Shanni Bee to Iain Rankin 29Nov2020

Shanni Bee on Stop Spraying and Clearcutting Nova Scotia Nov 29, 2020

Remember that email Iain Rankin wrote me on November 22nd defending his great environmental policies and record? (…If you don’t and are interested, it can be found here:…/permalink/3460481797404655) [also below] …Well, I wrote Mr. Rankin (another) doozy of a response today. Probably most will want to TL;DR (I don’t entirely blame you =ÿÞ), but it might be worth your while to read on. I am throwing down a gauntlet. (…Otherwise, just enjoy some updated maps. I sent these to Mr. Rankin as well.)

To: The honorable Iain Rankin,

Thank you for your November 22nd email, in which you responded to several of the concerns I previously raised. I especially appreciate that you clarified where you stand re: a provincial emissions reduction target. However, a number of your answers were unsatisfactory to me, and I am following up to discuss my concerns further.

Mr. Rankin, you stated that you & your colleagues at Lands and Forestry were successful in making progress on  the majority of recommendations found in the Lahey report . With all due respect, this claim suggests that you are, at best, ignorant of the reality on the ground, or at worst, being dishonest about it. Please clarify which Lahey measures you have made progress towards (besides widespread glyphosate spraying, which your government has embraced wholeheartedly.) More than 25,000 hectares of crown forests have been clear-cut since the release of the Lahey Report. Biologists and naturalists who are actually in the forest & field have been adamant that nothing has changed. The media does not believe your boasts of progress either. (See: the August 13th CBC article, 2 years after Lahey, advocates say very little has changed in N.S. Forests; the August 24th Halifax Examiner article, It s been two years since the Lahey Report was released, but its recommendations have yet to be implemented; and the very in-depth chronicling of your government s failures in the September 8th NS Forest Notes article: An assessment of Nova Scotia s L&F progress in implementing ecological forestry in response to the Lahey Report, Part 3: The Project Muddle).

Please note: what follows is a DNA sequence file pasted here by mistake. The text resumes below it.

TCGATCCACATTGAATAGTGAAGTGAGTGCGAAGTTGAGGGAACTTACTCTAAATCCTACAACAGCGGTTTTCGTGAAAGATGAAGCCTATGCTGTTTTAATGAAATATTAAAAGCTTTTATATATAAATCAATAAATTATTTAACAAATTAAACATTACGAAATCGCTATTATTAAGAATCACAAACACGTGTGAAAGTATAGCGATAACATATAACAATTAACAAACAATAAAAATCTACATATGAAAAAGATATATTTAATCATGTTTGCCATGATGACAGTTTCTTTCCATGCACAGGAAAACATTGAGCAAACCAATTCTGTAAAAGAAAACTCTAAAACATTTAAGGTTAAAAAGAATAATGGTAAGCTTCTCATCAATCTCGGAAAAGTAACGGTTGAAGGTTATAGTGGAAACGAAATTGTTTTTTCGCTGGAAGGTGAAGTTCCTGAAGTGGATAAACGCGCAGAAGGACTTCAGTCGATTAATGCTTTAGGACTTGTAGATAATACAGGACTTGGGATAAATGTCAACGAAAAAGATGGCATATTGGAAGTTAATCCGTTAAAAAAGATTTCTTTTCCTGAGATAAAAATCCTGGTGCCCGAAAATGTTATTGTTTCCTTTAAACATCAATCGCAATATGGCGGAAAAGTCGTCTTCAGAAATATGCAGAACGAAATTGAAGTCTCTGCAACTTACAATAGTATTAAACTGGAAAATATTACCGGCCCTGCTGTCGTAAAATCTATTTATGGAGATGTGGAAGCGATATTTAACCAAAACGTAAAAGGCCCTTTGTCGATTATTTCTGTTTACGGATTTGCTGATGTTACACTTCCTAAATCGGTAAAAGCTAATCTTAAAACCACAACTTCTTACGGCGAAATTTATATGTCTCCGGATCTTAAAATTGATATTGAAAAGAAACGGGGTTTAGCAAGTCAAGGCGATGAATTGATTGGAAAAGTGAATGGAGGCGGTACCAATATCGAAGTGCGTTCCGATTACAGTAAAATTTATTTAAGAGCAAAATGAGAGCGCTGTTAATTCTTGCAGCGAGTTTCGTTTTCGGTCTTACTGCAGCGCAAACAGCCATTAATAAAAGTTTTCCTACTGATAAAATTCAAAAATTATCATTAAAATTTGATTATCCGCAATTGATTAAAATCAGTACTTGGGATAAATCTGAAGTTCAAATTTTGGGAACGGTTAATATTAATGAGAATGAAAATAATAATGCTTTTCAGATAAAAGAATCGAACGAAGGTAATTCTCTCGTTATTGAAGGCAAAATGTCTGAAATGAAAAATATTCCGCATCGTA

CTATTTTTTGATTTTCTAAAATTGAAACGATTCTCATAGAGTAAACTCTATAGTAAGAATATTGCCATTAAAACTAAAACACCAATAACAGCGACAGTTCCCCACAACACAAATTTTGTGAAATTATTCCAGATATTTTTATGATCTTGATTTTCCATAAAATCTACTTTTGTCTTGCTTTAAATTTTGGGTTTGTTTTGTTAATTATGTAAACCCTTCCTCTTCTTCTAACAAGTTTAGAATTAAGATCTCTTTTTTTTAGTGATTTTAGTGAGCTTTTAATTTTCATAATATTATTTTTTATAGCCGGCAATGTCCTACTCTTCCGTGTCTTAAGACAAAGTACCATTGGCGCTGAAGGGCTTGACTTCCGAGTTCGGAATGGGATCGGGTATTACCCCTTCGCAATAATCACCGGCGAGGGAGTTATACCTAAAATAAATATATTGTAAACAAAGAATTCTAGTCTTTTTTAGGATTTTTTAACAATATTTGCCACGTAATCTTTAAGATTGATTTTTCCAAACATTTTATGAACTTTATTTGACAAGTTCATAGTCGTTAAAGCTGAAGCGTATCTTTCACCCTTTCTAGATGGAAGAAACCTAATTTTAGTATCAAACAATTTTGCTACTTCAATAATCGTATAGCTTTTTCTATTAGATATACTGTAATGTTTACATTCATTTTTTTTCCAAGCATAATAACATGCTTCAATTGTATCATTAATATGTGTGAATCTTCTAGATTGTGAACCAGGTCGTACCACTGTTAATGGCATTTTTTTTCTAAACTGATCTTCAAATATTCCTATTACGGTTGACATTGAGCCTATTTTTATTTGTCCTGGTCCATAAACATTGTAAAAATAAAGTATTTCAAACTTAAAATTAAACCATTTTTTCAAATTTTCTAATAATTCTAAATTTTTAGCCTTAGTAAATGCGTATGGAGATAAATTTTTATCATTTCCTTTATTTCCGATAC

Mr. Rankin, I told you before that I have a master s degree in Landscape Ecology. I am also a conservation GIS expert with many years of experience. I recently downloaded GIS datasets for all of three cycles of the Forest Resource Inventory as well as the Crown Harvest Plans, both of which (as I m sure you know) are maintained and distributed by NS Lands and Forestry. (On that note, I want to thank you for one thing the NS Liberal government has been very good on: a commitment to open data. I give you and Mr. McNeil much credit for this, and given your stated commitment to transparency, I hope it continues. But I digress& ) I used this data to do some analysis of forest activity in the province and create a few maps for you. The first two maps focus on an area of particular interest to citizens who are pushing for ecological forestry: the crown forest between the Tobeatic and Silver River Wilderness Reserves.

Mr. Rankin, in your recent Cape Breton town hall event, you stated that, as premier, you would seek to strengthen Nova Scotia s protected area network, in large part by increasing connectivity among protected areas. The crown forest between the Tobeatic & Silver River Wilderness Areas (shown in these maps) provides critical connectivity for a number of at-risk species, including the severely endangered mainland moose. Indeed, it is precisely because this area is so important to connectivity that environmentally-concerned citizens have been very vocal about the clear-cutting there (which continues unabated as we speak). Indeed, some of these citizens are so concerned that they have been camping out on the ground, in the cold (even in a snowstorm) for over a month now.

The first of these Tobeatic/Silver River maps illustrates forestry using the crown harvest plans (2016-2020) alone. In your November 12th email, you stated that, in response to Lahey, you  instituted mandatory preliminary setbacks from clear-cut harvesting of 100m . So, I took a closer look. As you can see, there are a number of clear-cuts in the Crown Harvest Plans that are occurring within 100m of the Silver River Wilderness Reserve. According to the harvest plans, about half of these cuts occurred post-Lahey. I also found a number of clear-cuts within 100m of protected areas in Cape Breton but did not make a map for this area. I am happy to do so if you wish.